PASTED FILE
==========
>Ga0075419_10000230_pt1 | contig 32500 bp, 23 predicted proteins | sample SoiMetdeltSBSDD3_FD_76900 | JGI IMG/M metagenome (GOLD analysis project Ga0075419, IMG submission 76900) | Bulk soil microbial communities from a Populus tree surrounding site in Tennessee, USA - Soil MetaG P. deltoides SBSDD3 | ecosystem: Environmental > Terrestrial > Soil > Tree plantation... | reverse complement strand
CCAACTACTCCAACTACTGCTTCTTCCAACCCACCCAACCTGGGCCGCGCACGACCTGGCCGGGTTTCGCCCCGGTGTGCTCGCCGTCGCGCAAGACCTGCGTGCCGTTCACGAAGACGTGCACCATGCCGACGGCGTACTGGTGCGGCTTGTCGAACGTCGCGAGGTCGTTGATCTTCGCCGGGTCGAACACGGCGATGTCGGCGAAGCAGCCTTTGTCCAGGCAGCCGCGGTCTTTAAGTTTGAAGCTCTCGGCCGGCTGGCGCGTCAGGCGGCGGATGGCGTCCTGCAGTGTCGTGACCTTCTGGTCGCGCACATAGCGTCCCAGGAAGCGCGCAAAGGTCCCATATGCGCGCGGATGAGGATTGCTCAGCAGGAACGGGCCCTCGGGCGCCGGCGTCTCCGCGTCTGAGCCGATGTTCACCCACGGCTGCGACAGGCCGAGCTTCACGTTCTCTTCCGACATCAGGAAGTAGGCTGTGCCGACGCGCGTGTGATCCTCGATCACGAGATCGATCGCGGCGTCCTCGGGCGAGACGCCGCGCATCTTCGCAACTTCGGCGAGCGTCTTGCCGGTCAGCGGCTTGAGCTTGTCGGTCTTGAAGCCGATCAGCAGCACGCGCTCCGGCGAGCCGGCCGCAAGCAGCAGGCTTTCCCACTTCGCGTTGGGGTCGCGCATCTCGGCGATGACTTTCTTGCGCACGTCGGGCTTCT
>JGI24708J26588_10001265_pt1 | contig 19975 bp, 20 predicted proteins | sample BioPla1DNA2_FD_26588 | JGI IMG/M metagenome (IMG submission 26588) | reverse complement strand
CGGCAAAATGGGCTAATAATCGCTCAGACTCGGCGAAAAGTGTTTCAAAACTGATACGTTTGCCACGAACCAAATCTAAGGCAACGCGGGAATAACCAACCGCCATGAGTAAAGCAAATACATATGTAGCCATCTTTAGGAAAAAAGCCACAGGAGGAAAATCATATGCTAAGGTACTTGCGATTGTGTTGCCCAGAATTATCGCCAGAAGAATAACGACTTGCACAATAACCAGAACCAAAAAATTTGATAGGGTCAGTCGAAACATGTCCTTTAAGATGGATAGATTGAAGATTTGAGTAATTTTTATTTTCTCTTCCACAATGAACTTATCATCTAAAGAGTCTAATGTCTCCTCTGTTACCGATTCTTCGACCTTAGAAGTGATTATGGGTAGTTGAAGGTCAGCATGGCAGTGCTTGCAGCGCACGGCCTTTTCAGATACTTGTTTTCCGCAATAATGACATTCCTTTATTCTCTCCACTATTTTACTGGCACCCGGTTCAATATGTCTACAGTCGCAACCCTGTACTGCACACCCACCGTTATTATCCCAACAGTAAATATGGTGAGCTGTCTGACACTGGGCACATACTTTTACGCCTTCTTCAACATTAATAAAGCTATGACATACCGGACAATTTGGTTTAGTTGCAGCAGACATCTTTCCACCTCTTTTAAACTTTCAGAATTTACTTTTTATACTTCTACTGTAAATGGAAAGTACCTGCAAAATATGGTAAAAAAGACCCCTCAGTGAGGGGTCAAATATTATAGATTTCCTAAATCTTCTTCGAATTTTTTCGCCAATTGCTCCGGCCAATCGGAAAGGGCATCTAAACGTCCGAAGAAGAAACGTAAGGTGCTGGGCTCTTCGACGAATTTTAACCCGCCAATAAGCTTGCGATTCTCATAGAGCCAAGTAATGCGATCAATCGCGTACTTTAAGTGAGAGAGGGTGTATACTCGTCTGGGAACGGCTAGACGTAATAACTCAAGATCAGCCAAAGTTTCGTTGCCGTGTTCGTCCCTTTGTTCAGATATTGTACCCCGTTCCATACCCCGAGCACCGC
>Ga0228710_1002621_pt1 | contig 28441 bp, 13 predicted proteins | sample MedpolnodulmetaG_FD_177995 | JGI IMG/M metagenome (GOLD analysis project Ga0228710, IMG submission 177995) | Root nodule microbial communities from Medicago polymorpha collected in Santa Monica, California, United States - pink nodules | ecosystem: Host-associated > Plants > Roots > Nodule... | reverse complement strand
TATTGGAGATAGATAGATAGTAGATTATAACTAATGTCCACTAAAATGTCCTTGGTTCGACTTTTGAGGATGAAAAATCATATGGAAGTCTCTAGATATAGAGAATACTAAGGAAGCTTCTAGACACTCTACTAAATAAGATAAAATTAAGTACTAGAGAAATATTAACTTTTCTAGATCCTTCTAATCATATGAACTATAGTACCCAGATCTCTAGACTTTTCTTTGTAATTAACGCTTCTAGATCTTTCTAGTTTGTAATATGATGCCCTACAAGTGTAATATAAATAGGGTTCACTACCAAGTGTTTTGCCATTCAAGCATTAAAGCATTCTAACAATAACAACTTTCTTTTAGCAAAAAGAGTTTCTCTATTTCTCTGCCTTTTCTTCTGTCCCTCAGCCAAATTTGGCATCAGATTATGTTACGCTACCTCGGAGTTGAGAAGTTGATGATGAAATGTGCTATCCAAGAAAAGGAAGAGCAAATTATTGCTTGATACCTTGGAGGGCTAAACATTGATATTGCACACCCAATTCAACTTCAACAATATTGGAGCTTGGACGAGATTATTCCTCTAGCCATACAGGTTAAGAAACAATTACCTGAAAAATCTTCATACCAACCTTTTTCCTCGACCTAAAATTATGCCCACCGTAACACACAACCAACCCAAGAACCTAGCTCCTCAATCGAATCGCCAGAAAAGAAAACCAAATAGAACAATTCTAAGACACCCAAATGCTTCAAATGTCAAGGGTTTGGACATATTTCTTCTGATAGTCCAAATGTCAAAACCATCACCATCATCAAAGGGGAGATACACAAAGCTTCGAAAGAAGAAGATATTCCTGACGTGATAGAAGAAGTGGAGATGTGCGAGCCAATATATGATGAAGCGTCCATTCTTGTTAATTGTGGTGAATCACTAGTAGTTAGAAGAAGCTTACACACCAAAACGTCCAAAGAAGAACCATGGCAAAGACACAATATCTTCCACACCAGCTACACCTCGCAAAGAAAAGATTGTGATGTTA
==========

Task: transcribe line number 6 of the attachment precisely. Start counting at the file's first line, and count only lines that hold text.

TATTGGAGATAGATAGATAGTAGATTATAACTAATGTCCACTAAAATGTCCTTGGTTCGACTTTTGAGGATGAAAAATCATATGGAAGTCTCTAGATATAGAGAATACTAAGGAAGCTTCTAGACACTCTACTAAATAAGATAAAATTAAGTACTAGAGAAATATTAACTTTTCTAGATCCTTCTAATCATATGAACTATAGTACCCAGATCTCTAGACTTTTCTTTGTAATTAACGCTTCTAGATCTTTCTAGTTTGTAATATGATGCCCTACAAGTGTAATATAAATAGGGTTCACTACCAAGTGTTTTGCCATTCAAGCATTAAAGCATTCTAACAATAACAACTTTCTTTTAGCAAAAAGAGTTTCTCTATTTCTCTGCCTTTTCTTCTGTCCCTCAGCCAAATTTGGCATCAGATTATGTTACGCTACCTCGGAGTTGAGAAGTTGATGATGAAATGTGCTATCCAAGAAAAGGAAGAGCAAATTATTGCTTGATACCTTGGAGGGCTAAACATTGATATTGCACACCCAATTCAACTTCAACAATATTGGAGCTTGGACGAGATTATTCCTCTAGCCATACAGGTTAAGAAACAATTACCTGAAAAATCTTCATACCAACCTTTTTCCTCGACCTAAAATTATGCCCACCGTAACACACAACCAACCCAAGAACCTAGCTCCTCAATCGAATCGCCAGAAAAGAAAACCAAATAGAACAATTCTAAGACACCCAAATGCTTCAAATGTCAAGGGTTTGGACATATTTCTTCTGATAGTCCAAATGTCAAAACCATCACCATCATCAAAGGGGAGATACACAAAGCTTCGAAAGAAGAAGATATTCCTGACGTGATAGAAGAAGTGGAGATGTGCGAGCCAATATATGATGAAGCGTCCATTCTTGTTAATTGTGGTGAATCACTAGTAGTTAGAAGAAGCTTACACACCAAAACGTCCAAAGAAGAACCATGGCAAAGACACAATATCTTCCACACCAGCTACACCTCGCAAAGAAAAGATTGTGATGTTA